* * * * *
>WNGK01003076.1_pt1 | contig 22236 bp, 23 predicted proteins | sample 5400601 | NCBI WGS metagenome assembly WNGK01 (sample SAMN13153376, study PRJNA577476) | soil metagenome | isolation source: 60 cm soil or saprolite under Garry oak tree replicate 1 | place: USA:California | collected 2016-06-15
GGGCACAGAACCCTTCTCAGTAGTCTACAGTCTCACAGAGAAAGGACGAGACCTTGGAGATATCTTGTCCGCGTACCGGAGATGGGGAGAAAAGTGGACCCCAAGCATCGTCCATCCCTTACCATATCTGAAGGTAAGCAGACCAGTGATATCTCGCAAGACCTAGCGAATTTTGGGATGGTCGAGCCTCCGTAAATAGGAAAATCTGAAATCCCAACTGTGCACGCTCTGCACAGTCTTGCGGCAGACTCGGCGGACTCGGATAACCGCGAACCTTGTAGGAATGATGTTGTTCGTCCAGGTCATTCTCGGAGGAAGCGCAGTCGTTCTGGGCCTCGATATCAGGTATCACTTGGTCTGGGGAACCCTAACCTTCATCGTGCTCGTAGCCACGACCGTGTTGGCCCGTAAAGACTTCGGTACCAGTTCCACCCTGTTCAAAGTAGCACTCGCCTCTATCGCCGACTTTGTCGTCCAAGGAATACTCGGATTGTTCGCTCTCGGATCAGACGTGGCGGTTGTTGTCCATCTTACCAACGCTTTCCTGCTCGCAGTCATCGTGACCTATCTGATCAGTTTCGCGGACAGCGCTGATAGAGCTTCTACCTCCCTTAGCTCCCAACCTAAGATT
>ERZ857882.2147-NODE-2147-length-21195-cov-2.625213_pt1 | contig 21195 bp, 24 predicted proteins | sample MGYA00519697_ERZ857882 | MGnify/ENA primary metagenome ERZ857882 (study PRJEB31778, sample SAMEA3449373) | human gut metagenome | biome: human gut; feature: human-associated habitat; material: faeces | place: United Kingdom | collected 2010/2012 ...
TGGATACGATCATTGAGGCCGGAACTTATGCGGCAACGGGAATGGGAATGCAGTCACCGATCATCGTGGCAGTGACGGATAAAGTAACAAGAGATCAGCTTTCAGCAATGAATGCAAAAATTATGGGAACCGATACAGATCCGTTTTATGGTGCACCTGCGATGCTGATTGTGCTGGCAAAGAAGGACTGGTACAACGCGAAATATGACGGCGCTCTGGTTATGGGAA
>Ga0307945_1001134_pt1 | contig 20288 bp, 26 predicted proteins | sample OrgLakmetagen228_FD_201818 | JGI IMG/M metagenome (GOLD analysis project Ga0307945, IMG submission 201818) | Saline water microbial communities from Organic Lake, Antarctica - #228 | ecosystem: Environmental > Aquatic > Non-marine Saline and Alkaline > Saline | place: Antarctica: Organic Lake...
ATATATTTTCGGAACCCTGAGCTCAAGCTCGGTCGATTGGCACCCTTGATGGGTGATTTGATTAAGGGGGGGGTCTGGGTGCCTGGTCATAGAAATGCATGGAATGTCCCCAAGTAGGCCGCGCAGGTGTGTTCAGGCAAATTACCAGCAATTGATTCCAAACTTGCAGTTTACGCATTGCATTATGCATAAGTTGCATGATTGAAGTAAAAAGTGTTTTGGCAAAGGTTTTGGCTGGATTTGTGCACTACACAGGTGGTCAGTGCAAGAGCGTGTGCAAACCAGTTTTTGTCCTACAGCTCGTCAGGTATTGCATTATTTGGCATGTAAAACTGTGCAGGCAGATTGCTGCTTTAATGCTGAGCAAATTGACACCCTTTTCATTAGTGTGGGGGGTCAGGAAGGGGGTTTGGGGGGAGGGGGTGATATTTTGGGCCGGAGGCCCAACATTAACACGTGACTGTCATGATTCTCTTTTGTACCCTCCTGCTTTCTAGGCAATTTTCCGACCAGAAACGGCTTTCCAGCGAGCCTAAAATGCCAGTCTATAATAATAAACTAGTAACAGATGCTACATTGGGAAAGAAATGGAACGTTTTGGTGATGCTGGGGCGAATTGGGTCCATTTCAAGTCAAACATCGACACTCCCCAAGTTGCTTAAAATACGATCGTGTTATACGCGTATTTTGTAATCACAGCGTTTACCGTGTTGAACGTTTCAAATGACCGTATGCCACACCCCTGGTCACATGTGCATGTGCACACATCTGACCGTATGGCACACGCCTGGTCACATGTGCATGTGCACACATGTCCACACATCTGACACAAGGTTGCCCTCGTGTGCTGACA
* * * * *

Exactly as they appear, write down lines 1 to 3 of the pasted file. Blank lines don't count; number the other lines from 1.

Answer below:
>WNGK01003076.1_pt1 | contig 22236 bp, 23 predicted proteins | sample 5400601 | NCBI WGS metagenome assembly WNGK01 (sample SAMN13153376, study PRJNA577476) | soil metagenome | isolation source: 60 cm soil or saprolite under Garry oak tree replicate 1 | place: USA:California | collected 2016-06-15
GGGCACAGAACCCTTCTCAGTAGTCTACAGTCTCACAGAGAAAGGACGAGACCTTGGAGATATCTTGTCCGCGTACCGGAGATGGGGAGAAAAGTGGACCCCAAGCATCGTCCATCCCTTACCATATCTGAAGGTAAGCAGACCAGTGATATCTCGCAAGACCTAGCGAATTTTGGGATGGTCGAGCCTCCGTAAATAGGAAAATCTGAAATCCCAACTGTGCACGCTCTGCACAGTCTTGCGGCAGACTCGGCGGACTCGGATAACCGCGAACCTTGTAGGAATGATGTTGTTCGTCCAGGTCATTCTCGGAGGAAGCGCAGTCGTTCTGGGCCTCGATATCAGGTATCACTTGGTCTGGGGAACCCTAACCTTCATCGTGCTCGTAGCCACGACCGTGTTGGCCCGTAAAGACTTCGGTACCAGTTCCACCCTGTTCAAAGTAGCACTCGCCTCTATCGCCGACTTTGTCGTCCAAGGAATACTCGGATTGTTCGCTCTCGGATCAGACGTGGCGGTTGTTGTCCATCTTACCAACGCTTTCCTGCTCGCAGTCATCGTGACCTATCTGATCAGTTTCGCGGACAGCGCTGATAGAGCTTCTACCTCCCTTAGCTCCCAACCTAAGATT
>ERZ857882.2147-NODE-2147-length-21195-cov-2.625213_pt1 | contig 21195 bp, 24 predicted proteins | sample MGYA00519697_ERZ857882 | MGnify/ENA primary metagenome ERZ857882 (study PRJEB31778, sample SAMEA3449373) | human gut metagenome | biome: human gut; feature: human-associated habitat; material: faeces | place: United Kingdom | collected 2010/2012 ...